Dylan is a Palawa writer/performer with family connections to the northeast of Tasmania.
09 July 2020
Local Canberra playwright and Palawa writer, Dylan Van Den Berg, has been awarded the 2020 Griffin Award for his play ‘way back when’.
Now in its 23rd year, the Griffin Award recognises an outstanding play or performance text that demonstrates an authentic, creative and contemporary Australian voice, with the winner receiving a $10,000 prize.
Set in a fictional post-colonial Tasmania, ‘way back when’ is a heartrending story that explores the resilience, enduring humanity, dignity and wit of four Aboriginal women in the face of Australian colonisation.
His play was also shortlisted for both the Patrick White Playwrights Award and the QLD Premier’s Drama Award. It is also currently being developed through Darlinghurst Theatre Company’s Next in Line program.
In a first ever virtual awards ceremony, Dylan thanked the Griffin Theatre and spoke of his excitement, pride and admiration for his fellow writers.
“It is such an honour to be recognised alongside such brilliant writers I’ve admired from afar for a while now,” Dylan said. “I am completely thrilled, beyond excited, stunned!”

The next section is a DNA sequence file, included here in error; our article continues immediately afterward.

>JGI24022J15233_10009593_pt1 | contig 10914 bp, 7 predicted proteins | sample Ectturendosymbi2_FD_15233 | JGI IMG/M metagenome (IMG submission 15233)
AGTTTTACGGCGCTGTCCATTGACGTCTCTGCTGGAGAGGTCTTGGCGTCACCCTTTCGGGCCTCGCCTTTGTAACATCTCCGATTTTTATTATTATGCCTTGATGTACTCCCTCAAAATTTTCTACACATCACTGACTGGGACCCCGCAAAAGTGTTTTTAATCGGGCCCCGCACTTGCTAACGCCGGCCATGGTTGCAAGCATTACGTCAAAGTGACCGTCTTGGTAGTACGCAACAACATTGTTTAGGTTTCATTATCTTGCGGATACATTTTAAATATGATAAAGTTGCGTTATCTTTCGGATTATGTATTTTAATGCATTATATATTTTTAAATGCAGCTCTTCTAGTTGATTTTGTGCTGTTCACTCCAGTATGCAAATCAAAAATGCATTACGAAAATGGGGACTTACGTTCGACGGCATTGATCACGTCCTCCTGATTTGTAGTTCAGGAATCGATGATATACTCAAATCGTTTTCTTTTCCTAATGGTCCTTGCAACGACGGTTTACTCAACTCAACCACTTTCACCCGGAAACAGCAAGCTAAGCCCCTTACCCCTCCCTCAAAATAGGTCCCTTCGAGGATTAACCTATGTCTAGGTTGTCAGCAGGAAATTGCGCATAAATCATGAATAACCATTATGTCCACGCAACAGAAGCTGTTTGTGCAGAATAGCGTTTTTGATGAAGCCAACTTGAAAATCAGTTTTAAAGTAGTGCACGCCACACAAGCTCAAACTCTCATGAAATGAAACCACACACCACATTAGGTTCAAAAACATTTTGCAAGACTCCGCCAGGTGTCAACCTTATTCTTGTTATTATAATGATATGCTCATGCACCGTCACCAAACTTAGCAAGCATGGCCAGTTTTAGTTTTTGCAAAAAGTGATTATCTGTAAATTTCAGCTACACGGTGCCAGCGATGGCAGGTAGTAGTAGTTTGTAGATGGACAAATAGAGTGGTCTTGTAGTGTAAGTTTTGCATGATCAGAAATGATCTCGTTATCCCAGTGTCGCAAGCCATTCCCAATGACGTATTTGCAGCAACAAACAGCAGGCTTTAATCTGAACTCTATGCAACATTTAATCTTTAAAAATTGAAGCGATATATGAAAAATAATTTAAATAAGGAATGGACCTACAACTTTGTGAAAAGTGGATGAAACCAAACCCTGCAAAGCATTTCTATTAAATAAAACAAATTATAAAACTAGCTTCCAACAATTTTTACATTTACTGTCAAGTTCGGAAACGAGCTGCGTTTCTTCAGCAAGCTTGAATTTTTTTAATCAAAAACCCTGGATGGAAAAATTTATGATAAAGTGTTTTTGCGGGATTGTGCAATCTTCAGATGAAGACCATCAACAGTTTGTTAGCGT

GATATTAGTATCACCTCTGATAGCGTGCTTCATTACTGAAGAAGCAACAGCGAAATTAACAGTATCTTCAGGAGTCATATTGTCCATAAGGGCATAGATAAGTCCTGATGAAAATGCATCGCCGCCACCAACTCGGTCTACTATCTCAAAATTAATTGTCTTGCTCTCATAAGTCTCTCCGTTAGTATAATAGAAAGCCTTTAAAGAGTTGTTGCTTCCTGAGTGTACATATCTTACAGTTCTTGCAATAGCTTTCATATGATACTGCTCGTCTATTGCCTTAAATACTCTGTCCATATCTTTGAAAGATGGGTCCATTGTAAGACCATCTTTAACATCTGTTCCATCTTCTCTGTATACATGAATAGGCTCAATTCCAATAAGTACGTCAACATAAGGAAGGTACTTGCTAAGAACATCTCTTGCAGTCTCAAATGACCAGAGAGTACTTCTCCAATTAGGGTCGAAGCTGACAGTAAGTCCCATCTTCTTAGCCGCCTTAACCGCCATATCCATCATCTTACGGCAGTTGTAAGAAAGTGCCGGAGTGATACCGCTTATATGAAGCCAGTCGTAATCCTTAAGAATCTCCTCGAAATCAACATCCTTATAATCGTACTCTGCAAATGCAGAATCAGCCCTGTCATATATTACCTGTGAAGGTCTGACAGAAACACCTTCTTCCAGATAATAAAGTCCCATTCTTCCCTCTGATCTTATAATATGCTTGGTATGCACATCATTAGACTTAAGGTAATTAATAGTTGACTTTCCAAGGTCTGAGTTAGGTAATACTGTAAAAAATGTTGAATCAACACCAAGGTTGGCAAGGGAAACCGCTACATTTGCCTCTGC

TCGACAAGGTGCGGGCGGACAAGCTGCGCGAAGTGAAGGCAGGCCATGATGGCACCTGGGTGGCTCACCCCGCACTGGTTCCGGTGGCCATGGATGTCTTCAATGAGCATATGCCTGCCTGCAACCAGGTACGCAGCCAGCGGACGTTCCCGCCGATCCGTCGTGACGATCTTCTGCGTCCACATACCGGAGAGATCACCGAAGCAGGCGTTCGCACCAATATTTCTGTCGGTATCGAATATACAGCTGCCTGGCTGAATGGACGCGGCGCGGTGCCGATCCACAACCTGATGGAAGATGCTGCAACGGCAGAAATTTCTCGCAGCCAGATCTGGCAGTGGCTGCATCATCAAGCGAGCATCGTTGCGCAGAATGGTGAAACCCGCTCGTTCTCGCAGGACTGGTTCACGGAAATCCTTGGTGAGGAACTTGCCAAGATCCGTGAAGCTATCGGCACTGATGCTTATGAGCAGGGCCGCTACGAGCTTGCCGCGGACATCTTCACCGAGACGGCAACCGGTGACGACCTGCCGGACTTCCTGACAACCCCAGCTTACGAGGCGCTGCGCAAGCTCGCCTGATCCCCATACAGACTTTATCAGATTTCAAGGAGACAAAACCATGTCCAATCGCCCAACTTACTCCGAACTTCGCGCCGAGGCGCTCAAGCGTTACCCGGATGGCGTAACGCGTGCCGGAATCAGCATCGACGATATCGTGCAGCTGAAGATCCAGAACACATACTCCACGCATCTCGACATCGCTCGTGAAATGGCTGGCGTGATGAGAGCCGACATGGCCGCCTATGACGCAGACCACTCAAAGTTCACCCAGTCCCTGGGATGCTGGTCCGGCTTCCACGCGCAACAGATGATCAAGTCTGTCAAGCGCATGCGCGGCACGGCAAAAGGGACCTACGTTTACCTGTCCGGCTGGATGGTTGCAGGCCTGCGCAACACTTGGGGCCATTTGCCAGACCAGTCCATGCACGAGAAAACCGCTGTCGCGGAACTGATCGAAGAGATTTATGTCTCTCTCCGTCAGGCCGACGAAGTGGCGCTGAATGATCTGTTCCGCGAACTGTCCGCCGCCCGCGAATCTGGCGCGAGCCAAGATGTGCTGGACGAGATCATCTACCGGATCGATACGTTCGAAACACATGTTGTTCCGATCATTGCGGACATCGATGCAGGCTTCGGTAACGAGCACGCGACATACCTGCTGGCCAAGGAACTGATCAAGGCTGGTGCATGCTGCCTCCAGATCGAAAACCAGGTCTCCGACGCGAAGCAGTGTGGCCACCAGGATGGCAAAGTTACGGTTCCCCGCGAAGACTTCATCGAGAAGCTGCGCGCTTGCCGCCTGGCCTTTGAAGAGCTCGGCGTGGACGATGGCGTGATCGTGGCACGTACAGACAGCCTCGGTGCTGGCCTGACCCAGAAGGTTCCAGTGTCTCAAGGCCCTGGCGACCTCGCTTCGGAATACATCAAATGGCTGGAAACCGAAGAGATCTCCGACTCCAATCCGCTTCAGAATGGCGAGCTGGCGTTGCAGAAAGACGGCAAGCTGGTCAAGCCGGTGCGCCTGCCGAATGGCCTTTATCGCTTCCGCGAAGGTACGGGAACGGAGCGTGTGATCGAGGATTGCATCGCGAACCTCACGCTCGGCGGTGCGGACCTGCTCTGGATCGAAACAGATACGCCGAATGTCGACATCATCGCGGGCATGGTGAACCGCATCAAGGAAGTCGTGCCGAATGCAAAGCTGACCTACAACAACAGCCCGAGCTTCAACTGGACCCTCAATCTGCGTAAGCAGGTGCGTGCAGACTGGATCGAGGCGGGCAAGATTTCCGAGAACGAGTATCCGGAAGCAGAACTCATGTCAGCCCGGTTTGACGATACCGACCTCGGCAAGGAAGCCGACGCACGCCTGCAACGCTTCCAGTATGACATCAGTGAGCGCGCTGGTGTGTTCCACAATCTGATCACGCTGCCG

“To me, winning the Griffin Award means that there is a group of people who have responded to my work which is really thrilling as a writer. You send out work, but you don’t know where it will land so being recognised by a premiere theatre company is an important encouragement.”
A past recipient of the ACT Government Arts Activities funding and more recently HOMEFRONT funding to research and develop his new Indigenous play 'Apprehended', Dylan spoke of the lifeline that local government support provides to Canberran artists and creatives impacted by COVID-19.
“It will take a long time for the art industry to recover from COVID-19. We are fortunate in the ACT to have access to Government funding and support. The grants funded my inaugural play and first professional production.”
In 2019, Dylan was selected to participate in Playwriting Australia’s masterclass with Patricia Cornelius.
Reflecting on how the pandemic had affected him personally, Dylan also spoke of recovery and optimism.
“For me, it has been a very difficult time with work postponed or cancelled completely and I’ve struggled to muster up inspiration to keep creating things,” said Dylan.
“The HOMEFRONT grant enabled me to keep working on my practice during a soul-destroying time. I did my first live streamed play reading which was an odd experience, but revealed new possibilities including collaboration with people geographically remote. There is an incredible support network out there for aspiring artists and creatives – seek out others, learn new crafts, don’t stop writing”.
Dylan doing a staged reading of his work ‘Milk’.
Dylan graduated from the ANU with a Bachelor of Arts (Drama) and trained in acting and improvisation at the State University of New York and Upright Citizens Brigade.
To find out about what ArtsACT is doing to support the Canberra arts sector during COVID-19, head to arts.act.gov.au/covid-19.